I almost want to write nothing about this story since I think it’s best experienced for oneself. I will say that I have never forgotten this line:
and you stark me
and I am strobe-hearted
Reading ‘Smote’ for the first time made me rethink everything I thought I knew about words and how to use them.
Collected in Attrib. and Other Stories, Influx Press, 2017. First published online in The White Review, 2015. Read it here
It was hard to pick one story from Attrib., because the whole collection fizzes with the fresh, addictive energy that made it such a hit. It feels impossible to play favourites. While I often reread the alphabet paragraph from the opening story, I chose ‘Synaesthete, Would Like to Meet’ for my Personal Anthology because I think it best captures Williams’ playful spirit whilst also fitting into my loose theme of relationships. The story introduces a character with synaesthesia before, during and after a strangely successful date. The narrator has synaesthesia, which means as they interact with the world, words, sounds and images are paired with flavours, scents, colours and sensations in an overwhelming cacophony of stimulation. By dating the right person, the narrator discovers a way to numb the overwhelming clash of the senses and the general sensory noise is slowly turned down. Every story with Williams is an adventure in a brilliant linguistic gymnasium and I love her writing to death.
First published in Night and Day, 2011, and collected in Attrib. and other Stories, Influx Press, 2017
I published this at 3:AM Magazine and am in no way surprised by the subsequent wild success of her first collection. Eley combines a meticulous eye for language with the rare ability to write convincingly about happy love. She had me at “I am the first to admit that my spirit animal is probably a buttered roll.”
First published at 3:AM Magazine. Collected in Attrib. and Other Stories, Influx Press, 2017
Although this story has already been cited in this parish by the good Naomi Frisby (and isn’t actually my personal favourite in Williams’s justly-lauded collection – ‘Smote’ is as close to perfection as it gets), ‘Alight at the Next’ shows how a train, even the most squalid packed Tube carriage, and a short story can together stop time and open time up. (This story also contains Williams’s wondrous recognition that her ‘spirit animal is probably a buttered roll.’)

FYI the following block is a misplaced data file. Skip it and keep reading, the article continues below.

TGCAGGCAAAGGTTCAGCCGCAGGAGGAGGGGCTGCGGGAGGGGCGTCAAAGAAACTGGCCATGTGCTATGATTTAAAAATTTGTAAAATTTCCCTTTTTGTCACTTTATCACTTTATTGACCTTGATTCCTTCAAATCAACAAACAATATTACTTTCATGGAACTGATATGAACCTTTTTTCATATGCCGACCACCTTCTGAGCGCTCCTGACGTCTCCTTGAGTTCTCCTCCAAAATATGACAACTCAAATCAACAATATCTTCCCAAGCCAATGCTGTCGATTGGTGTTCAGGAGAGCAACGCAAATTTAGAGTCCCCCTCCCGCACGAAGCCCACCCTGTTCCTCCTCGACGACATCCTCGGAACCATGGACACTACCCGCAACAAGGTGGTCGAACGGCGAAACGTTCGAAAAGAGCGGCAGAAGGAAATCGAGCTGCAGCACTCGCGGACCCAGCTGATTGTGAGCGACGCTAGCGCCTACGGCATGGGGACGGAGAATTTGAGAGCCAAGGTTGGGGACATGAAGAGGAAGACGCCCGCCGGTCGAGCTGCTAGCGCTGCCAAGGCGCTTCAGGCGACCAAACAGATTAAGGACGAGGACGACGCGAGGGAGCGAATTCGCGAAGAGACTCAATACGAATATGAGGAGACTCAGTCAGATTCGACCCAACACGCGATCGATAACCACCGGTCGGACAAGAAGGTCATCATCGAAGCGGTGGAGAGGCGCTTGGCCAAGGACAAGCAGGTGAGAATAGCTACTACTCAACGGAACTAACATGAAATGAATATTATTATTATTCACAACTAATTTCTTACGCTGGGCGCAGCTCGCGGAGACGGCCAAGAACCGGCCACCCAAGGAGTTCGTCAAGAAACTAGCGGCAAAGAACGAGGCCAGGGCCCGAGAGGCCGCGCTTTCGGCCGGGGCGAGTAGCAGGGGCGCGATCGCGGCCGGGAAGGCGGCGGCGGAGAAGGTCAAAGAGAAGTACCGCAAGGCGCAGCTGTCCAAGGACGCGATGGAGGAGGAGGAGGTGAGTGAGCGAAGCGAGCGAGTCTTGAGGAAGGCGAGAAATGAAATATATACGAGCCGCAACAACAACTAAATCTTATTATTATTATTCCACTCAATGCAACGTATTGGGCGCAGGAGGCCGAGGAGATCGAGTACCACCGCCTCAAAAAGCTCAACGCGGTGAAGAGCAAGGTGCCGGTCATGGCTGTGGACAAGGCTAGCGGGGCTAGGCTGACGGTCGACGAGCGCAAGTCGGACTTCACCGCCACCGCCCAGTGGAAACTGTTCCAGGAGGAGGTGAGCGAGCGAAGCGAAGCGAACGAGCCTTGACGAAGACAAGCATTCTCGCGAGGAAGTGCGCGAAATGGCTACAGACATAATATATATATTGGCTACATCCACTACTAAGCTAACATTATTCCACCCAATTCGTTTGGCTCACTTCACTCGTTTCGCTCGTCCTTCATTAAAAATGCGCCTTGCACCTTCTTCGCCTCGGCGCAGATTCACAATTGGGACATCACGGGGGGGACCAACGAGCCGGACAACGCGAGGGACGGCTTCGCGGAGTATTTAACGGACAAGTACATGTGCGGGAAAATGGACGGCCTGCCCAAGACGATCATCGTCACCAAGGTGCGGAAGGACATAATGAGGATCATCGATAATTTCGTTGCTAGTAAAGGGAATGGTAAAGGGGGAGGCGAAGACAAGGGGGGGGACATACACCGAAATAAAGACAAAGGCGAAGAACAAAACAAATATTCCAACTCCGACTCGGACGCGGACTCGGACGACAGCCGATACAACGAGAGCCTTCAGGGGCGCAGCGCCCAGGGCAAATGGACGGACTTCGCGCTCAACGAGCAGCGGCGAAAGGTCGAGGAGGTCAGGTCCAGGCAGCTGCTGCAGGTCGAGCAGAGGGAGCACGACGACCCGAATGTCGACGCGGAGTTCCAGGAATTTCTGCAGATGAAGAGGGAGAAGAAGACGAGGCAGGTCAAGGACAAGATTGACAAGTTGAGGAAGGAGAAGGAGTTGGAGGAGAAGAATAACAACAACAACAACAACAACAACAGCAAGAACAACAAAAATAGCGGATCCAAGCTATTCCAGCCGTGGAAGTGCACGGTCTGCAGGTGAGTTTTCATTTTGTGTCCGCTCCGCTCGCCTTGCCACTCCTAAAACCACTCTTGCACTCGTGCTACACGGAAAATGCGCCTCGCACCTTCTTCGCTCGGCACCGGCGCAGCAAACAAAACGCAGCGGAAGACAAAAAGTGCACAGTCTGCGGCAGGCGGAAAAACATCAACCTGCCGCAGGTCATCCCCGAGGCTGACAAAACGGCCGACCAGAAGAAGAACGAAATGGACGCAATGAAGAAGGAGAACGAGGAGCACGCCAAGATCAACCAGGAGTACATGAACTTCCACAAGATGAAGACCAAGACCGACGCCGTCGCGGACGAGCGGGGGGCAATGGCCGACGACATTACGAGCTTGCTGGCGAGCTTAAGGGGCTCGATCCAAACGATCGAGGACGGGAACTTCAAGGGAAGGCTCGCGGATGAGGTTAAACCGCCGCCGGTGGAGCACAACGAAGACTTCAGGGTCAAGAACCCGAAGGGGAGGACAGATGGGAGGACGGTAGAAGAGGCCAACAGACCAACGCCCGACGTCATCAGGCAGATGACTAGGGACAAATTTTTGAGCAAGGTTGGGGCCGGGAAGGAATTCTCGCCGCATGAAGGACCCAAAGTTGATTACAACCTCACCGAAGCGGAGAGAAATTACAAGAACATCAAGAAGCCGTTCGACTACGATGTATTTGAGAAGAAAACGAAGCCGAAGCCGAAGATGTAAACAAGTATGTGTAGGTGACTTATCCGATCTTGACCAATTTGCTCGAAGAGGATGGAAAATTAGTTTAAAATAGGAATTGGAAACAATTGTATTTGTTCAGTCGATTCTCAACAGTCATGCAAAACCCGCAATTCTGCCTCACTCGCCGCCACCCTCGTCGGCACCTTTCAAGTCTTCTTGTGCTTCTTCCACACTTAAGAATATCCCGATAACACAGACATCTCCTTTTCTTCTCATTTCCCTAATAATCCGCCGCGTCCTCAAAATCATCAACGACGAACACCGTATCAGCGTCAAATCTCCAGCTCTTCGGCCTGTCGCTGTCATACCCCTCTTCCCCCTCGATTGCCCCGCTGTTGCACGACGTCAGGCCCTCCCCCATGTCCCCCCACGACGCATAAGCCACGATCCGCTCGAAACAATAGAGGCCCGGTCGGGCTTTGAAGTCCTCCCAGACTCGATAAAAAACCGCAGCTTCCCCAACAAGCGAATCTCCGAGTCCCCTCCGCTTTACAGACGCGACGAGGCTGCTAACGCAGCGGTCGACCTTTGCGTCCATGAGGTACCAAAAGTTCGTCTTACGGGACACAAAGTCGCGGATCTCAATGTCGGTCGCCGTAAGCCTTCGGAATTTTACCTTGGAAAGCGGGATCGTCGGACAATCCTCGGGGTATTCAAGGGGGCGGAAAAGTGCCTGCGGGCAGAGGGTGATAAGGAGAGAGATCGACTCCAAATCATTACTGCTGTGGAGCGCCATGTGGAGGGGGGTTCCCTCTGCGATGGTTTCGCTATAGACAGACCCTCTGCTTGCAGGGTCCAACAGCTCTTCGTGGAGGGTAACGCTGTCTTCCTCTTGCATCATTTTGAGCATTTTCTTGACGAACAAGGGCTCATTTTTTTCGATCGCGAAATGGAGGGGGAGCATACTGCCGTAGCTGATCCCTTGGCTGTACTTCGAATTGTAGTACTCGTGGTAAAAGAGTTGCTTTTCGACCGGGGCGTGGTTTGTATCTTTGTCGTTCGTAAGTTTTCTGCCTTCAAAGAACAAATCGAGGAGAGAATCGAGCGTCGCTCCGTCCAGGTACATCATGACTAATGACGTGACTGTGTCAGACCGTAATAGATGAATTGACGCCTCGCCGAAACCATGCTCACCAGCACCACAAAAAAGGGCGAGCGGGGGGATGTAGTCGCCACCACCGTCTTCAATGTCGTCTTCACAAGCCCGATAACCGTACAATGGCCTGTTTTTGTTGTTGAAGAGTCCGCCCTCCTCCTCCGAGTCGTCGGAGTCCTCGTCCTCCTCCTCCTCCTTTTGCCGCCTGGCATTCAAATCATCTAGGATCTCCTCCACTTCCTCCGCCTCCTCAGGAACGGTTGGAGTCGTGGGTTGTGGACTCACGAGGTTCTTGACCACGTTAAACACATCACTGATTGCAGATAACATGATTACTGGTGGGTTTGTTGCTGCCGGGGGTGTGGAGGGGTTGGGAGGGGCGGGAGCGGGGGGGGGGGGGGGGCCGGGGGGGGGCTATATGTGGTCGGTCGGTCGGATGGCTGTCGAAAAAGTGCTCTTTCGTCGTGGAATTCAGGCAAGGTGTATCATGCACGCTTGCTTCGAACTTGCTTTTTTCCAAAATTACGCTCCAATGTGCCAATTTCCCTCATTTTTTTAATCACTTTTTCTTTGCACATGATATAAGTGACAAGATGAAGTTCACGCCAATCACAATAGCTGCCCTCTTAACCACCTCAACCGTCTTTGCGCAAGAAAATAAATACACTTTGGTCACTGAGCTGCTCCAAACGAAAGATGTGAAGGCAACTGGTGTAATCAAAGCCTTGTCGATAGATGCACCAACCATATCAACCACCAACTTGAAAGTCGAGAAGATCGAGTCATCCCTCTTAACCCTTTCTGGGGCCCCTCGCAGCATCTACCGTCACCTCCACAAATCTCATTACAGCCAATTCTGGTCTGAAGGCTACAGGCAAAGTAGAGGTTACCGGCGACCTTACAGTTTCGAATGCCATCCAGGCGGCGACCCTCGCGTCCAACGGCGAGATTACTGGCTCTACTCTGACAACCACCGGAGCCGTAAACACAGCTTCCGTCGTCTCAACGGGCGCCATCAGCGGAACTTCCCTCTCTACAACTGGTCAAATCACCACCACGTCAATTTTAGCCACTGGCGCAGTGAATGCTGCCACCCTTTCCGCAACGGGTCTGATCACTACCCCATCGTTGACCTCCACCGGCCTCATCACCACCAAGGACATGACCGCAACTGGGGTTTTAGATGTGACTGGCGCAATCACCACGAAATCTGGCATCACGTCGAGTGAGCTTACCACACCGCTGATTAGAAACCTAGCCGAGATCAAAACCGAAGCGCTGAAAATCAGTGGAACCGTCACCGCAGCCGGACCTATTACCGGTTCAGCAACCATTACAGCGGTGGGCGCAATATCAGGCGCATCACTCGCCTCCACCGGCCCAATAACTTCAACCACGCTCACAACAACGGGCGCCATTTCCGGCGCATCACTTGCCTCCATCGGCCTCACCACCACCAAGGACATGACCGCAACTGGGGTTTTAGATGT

In Attrib. and Other Stories, Influx Press, 2017. Read it online here
I first heard this story read by the author at the launch of Isabel Waidner’s Gaudy Bauble (2017) at the Horse Hospital in London. It struck me then for its humour and tenderness and the effortless way it knitted us together as an audience. For Williams, language and love are never far apart (and that is probably already a commonplace in Williams Studies), and a love-object will always be mediated through language and seduced by that rather than, say, gesture. To read this is to entangle word and world. While the narrator overthinks a (what other’s might describe as a mere) kiss in cascades of rhythmic prose, the loved-one has leaned in and done it without thinking. You can find Williams’ Personal Anthology here.
…my hand a melting tessellation could feed you crushed Oreos and moon parings, my hand not quite in yours, but not yet quite out, the starting track at a race track when a white flag means surrender and Black Flag means punk bands formed in seventies California and I cannot tell whether you or I are leaning nor if the attendant is approaching…
First published online in The White Review. Collected in Attrib. and other stories, Influx Press, 2017
I first came across Eley Williams when her short story ‘Smote, or When I Find I Cannot Kiss You in Front of a Print by Bridget Riley’ was shortlisted for The White Review Short Story Prize in 2015. It was Williams’ second shortlisting in two years. Yes, she is that good.
‘Alight at the Next’ is my favourite story in her debut collection. The narrator stands inside a tube carriage. The train is in the station and the doors are open. As the narrator hesitates, contemplating asking their companion to come home with them, a man tries to step up into the carriage. The narrator halts him by placing a finger in the middle of his forehead. The whole story then takes place with the characters in this position. Williams perfectly balances desire, fear, humour and word play.
From Attrib. & Other Stories. First published in 3:AM Magazine and available to read here